"Exclusion and discrimination during childhood cause harm that can last a lifetime," said Unicef Executive Director Catherine Russell.
UNITED NATIONS — Racism and discrimination against children based on their ethnicity, language, and religion are rife in countries across the world, according to a new report by Unicef.
Children from marginalised ethnic, language, and religious groups in an analysis of 22 low- and middle-income countries lag far behind their peers in reading skills, Xinhua news agency quoted the report titled, ‘Rights denied: the impact of discrimination on children’, as saying.
On an average, students aged 7-14 from the most advantaged group are more than twice as likely to have foundational reading skills than those from the least advantaged group, the report revealed.
Discrimination and exclusion deepen intergenerational deprivation and poverty, and result in poorer health, nutrition, and learning outcomes for children, higher likelihood of incarceration, higher rates of pregnancy among adolescent girls, and lower employment rates and earnings in adulthood, it added.
“Exclusion and discrimination during childhood cause harm that can last a lifetime,” said Unicef Executive Director Catherine Russell on Friday.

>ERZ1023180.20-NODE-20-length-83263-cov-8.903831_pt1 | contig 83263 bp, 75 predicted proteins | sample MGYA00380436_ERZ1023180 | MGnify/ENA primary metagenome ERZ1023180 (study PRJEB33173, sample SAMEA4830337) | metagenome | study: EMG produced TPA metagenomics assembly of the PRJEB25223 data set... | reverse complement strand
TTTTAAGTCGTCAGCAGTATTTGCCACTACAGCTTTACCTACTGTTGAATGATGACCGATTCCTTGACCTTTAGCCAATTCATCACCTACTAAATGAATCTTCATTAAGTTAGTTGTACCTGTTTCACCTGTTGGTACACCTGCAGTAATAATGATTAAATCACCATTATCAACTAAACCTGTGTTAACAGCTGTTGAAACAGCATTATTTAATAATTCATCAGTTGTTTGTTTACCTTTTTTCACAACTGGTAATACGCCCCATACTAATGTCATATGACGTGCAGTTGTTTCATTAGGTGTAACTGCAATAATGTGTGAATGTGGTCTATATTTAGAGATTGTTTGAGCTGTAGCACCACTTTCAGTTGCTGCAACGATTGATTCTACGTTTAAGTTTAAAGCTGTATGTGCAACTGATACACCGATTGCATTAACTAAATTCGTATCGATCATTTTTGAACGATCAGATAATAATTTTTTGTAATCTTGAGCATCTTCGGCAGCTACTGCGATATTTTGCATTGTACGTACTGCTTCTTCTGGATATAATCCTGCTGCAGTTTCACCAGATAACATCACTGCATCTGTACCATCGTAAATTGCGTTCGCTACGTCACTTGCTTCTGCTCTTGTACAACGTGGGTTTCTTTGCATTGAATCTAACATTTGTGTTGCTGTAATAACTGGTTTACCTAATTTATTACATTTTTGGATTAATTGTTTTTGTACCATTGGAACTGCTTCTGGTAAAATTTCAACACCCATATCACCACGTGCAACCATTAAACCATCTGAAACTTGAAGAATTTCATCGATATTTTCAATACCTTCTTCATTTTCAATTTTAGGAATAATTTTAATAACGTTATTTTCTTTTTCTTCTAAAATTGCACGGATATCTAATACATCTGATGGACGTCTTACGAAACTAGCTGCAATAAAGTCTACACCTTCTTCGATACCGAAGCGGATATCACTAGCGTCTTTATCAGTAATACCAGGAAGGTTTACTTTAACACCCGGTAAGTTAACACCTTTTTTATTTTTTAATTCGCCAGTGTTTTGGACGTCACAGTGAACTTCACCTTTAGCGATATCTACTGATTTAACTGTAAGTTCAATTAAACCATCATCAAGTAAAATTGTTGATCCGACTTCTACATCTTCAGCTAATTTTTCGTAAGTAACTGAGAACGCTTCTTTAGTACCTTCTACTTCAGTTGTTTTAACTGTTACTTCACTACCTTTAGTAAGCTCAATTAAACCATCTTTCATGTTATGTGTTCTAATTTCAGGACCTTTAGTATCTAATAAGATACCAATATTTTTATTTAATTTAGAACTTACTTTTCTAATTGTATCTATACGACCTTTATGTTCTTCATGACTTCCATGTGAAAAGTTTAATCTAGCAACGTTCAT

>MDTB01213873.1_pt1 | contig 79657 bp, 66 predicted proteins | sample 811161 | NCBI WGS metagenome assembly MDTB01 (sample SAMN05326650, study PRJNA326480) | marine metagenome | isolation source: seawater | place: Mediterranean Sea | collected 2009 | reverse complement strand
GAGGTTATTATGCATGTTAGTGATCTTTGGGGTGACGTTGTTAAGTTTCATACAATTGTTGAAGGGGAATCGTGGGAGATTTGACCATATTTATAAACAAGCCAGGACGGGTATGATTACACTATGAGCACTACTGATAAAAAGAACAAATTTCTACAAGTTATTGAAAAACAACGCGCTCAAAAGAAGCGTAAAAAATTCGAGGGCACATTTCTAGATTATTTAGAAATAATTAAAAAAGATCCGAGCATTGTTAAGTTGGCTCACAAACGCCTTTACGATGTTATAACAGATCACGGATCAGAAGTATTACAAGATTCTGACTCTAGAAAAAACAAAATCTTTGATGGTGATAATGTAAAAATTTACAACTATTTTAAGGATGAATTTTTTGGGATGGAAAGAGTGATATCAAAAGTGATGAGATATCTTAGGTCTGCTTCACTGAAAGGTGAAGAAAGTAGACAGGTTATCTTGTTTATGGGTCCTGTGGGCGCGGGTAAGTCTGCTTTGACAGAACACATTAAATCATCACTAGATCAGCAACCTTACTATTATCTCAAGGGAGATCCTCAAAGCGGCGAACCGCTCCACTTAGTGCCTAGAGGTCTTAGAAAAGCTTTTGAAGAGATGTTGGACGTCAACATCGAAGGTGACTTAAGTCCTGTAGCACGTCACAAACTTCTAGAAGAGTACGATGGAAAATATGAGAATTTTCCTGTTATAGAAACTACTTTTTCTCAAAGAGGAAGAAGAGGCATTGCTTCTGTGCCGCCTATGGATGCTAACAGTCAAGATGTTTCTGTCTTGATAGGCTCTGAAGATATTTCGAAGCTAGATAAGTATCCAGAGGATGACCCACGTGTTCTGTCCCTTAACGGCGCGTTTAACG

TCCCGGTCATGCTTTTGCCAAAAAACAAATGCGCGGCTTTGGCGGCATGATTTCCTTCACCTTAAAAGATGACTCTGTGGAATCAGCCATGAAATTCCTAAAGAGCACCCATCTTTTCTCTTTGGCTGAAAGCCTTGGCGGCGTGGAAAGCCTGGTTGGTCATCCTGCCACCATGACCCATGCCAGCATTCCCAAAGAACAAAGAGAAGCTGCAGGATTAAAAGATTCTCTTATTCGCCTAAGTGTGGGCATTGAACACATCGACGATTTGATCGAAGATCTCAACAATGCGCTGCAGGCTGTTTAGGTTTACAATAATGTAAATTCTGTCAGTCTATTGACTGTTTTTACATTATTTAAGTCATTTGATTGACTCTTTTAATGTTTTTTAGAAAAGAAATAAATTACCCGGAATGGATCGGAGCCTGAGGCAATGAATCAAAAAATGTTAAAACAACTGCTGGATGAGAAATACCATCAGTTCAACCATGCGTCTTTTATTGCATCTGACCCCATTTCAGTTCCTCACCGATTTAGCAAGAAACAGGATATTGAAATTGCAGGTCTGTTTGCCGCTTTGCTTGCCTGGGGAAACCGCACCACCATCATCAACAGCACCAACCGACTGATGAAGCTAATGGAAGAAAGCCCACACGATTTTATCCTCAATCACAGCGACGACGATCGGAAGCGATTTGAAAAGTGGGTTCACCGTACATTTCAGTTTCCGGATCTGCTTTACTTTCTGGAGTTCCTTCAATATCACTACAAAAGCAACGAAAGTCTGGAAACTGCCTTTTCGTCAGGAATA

“This hurts us all. Protecting the rights of every child — whoever they are, wherever they come from — is the surest way to build a more peaceful, prosperous, and just world for everyone.”
The report was released ahead of the World Children’s Day, which falls on November 20 each year.
“On World Children’s Day and every day, every child has the right to be included, to be protected, and to have an equal chance to reach their full potential,” said Russell.
“All of us have the power to fight discrimination against children — in our countries, our communities, our schools, our homes, and our own hearts. We need to use that power.” — IANS
Photo: Syrian children are seen in a refugee camp in the countryside of Hasakah City, Syria, Nov. 21, 2019.